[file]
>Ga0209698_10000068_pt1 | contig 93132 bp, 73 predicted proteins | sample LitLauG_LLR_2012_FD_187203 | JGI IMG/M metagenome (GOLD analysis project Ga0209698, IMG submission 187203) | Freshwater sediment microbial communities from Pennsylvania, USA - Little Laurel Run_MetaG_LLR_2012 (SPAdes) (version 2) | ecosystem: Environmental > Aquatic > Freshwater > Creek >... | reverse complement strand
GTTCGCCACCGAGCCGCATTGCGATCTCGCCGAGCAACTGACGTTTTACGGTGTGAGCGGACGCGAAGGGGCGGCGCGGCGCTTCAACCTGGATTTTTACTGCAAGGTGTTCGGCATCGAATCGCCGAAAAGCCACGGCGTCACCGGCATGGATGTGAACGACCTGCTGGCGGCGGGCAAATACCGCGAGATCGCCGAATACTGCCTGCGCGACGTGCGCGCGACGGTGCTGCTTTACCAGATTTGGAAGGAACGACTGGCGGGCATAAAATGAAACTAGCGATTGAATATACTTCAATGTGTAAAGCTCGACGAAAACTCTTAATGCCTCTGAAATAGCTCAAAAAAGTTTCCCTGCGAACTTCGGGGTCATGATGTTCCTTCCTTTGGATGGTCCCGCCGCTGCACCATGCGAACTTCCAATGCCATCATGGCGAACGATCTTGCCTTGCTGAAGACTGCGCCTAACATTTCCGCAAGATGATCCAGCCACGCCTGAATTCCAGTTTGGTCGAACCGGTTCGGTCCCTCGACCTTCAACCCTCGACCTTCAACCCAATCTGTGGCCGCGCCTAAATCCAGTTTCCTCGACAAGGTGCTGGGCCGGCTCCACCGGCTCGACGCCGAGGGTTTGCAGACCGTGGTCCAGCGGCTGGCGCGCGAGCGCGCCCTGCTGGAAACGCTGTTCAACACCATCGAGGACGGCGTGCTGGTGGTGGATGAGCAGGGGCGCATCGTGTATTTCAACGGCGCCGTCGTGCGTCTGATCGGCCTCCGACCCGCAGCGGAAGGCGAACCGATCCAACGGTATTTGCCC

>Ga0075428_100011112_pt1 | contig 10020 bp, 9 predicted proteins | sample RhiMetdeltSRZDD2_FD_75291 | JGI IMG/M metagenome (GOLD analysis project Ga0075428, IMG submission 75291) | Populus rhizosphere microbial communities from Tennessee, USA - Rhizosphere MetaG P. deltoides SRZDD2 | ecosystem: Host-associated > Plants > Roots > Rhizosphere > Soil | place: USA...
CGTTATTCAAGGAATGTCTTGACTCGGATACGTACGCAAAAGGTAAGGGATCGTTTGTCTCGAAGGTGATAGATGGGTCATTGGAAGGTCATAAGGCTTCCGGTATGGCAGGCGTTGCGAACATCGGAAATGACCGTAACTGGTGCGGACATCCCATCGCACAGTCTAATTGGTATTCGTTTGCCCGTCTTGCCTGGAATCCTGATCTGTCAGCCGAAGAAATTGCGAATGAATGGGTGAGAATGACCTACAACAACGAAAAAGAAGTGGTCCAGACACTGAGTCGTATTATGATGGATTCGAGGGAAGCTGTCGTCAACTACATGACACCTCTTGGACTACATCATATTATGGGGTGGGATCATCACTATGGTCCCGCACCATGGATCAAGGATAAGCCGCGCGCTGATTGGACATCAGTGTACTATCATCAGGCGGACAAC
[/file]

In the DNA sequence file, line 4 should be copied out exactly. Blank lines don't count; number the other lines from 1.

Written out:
CGTTATTCAAGGAATGTCTTGACTCGGATACGTACGCAAAAGGTAAGGGATCGTTTGTCTCGAAGGTGATAGATGGGTCATTGGAAGGTCATAAGGCTTCCGGTATGGCAGGCGTTGCGAACATCGGAAATGACCGTAACTGGTGCGGACATCCCATCGCACAGTCTAATTGGTATTCGTTTGCCCGTCTTGCCTGGAATCCTGATCTGTCAGCCGAAGAAATTGCGAATGAATGGGTGAGAATGACCTACAACAACGAAAAAGAAGTGGTCCAGACACTGAGTCGTATTATGATGGATTCGAGGGAAGCTGTCGTCAACTACATGACACCTCTTGGACTACATCATATTATGGGGTGGGATCATCACTATGGTCCCGCACCATGGATCAAGGATAAGCCGCGCGCTGATTGGACATCAGTGTACTATCATCAGGCGGACAAC